The National Party and Labour Ministers are trading barbs over law and order in New Zealand.
Corrections Minister Kelvin Davis called National's recently released policy discussion document a "mish-mash of reheated ideas", after National's leader Simon Bridges accused Labour of breeding criminals by being soft on crime.
"While Labour soft pedals on prisoners we will ensure victims of crime are even closer to the centre of the criminal justice system," Mr Bridges said today.
"National has the ideas and momentum in New Zealand politics while Labour is stuck in a rut, failing to deliver on its promises for New Zealanders."
National is proposing to ban gang patches in public places, refuse parole to murderers who will not give the location of a body and revoke parole for people who associate with gangs.
Corrections Minister Kelvin Davis said what the Government was doing "is working".
He said National "talk a good game but their track record over the last nine years shown crime wasn't getting better".
When asked if banning gang patches in public places was a good idea, Mr Davis said it "is something that's been spoken about before".
"I'm not saying I wouldn't be in favour, but I'm saying it's a rehash of ideas that have been used before.
"They had an opportunity to do it over nine years, now I think in desperation they're coming up with these old ideas.
"Basically just the mish-mash of reheated ideas."
Mr Davis said "everything this Government is doing" is designed to stop people going to prison in the first time, "and if they do end up in prison, make sure they come out as better people".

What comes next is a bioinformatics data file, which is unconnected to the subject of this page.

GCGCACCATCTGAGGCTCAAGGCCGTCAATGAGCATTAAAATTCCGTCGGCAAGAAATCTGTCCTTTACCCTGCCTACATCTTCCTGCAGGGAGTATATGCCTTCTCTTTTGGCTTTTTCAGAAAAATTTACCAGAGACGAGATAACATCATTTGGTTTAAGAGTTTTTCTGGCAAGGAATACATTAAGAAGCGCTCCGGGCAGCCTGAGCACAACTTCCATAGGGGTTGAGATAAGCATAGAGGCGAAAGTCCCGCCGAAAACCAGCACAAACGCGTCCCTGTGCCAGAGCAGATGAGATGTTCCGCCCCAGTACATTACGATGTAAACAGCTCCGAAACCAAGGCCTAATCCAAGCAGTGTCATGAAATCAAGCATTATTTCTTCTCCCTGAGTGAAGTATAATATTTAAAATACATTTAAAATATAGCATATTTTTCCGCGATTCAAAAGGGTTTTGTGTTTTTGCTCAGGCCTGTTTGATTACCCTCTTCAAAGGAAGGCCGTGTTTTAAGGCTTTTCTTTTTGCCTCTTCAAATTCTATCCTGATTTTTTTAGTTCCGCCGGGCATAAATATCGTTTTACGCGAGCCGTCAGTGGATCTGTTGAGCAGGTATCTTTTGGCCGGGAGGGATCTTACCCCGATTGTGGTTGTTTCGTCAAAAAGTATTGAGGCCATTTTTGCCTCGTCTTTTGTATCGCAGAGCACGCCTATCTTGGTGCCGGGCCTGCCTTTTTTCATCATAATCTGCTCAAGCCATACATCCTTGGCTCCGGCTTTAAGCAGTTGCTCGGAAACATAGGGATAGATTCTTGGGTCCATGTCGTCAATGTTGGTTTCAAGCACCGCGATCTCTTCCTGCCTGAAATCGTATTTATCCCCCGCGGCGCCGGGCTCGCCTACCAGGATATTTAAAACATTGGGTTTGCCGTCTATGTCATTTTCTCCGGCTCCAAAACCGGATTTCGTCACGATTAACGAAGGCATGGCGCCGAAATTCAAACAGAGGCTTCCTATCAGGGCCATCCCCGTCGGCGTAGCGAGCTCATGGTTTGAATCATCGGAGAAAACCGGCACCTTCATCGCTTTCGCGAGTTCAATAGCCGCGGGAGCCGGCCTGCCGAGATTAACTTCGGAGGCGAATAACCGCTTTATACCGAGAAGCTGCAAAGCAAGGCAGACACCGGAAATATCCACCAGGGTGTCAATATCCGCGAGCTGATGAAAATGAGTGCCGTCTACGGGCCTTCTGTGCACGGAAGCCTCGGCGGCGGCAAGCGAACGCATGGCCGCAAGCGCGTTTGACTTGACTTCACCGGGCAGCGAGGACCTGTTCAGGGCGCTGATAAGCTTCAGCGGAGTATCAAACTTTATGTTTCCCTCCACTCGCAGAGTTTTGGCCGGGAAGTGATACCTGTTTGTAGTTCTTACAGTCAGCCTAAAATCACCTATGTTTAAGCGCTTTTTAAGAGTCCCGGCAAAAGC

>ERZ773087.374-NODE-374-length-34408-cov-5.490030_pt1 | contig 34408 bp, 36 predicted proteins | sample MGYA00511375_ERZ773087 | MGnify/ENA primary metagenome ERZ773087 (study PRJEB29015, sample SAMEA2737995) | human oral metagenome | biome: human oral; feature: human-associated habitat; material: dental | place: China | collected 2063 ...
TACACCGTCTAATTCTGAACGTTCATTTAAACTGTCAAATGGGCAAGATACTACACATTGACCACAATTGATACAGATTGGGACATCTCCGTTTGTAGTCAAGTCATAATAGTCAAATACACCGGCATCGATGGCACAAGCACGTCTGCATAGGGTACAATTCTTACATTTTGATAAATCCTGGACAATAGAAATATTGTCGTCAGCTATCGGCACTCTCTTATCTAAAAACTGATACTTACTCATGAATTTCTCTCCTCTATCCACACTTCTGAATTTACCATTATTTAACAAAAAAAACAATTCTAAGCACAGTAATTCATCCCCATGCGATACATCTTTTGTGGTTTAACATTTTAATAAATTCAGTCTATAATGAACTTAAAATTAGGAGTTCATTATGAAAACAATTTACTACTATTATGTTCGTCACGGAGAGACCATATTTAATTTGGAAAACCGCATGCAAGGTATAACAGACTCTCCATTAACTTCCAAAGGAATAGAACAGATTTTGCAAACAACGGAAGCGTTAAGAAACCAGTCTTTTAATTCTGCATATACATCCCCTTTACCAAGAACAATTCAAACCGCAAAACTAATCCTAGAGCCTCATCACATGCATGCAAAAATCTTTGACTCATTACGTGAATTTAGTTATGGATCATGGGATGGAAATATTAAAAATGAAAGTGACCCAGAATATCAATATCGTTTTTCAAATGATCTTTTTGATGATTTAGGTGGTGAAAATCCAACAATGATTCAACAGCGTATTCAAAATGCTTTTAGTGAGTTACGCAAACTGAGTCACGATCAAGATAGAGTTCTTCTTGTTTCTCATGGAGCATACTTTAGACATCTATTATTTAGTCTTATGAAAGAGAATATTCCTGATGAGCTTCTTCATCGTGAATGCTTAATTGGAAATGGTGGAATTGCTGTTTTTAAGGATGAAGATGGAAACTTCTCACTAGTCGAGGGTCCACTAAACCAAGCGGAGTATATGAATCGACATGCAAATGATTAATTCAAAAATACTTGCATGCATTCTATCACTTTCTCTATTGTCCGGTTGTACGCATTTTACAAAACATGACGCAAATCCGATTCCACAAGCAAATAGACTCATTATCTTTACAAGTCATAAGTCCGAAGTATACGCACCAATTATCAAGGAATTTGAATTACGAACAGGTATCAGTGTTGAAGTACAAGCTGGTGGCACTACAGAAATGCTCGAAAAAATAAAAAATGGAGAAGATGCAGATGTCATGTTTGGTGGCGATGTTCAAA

National also proposed introducing a new police unit modelled off New South Wales' Strike Force Raptor, to target gang activity.
"The Government I lead will harass and disrupt gangs every single day I am Prime Minister, with the single minded goal of eliminating them," Mr Bridges said.
"OK National, that’s enough TV for you," Immigration Minister Iain-Lees Galloway tweeted. "Time for bed. You can finish watching Strike Force Raptor in the morning."
The National Party Twitter account then wrote, "Remember when you gave a criminal residency because you couldn't be bothered reading a case file?"
That reference was refering to convicted Czech drug smuggler Karel Sroubek
Immigration Iain Lees-Galloway initially granted Sroubek New Zealand residency based on information that his life would be in danger if he was deported. However, he later learned Sroubek had travelled back to Czech Republic on a different passport. It sparked a review into the processes of deportation liability decisions.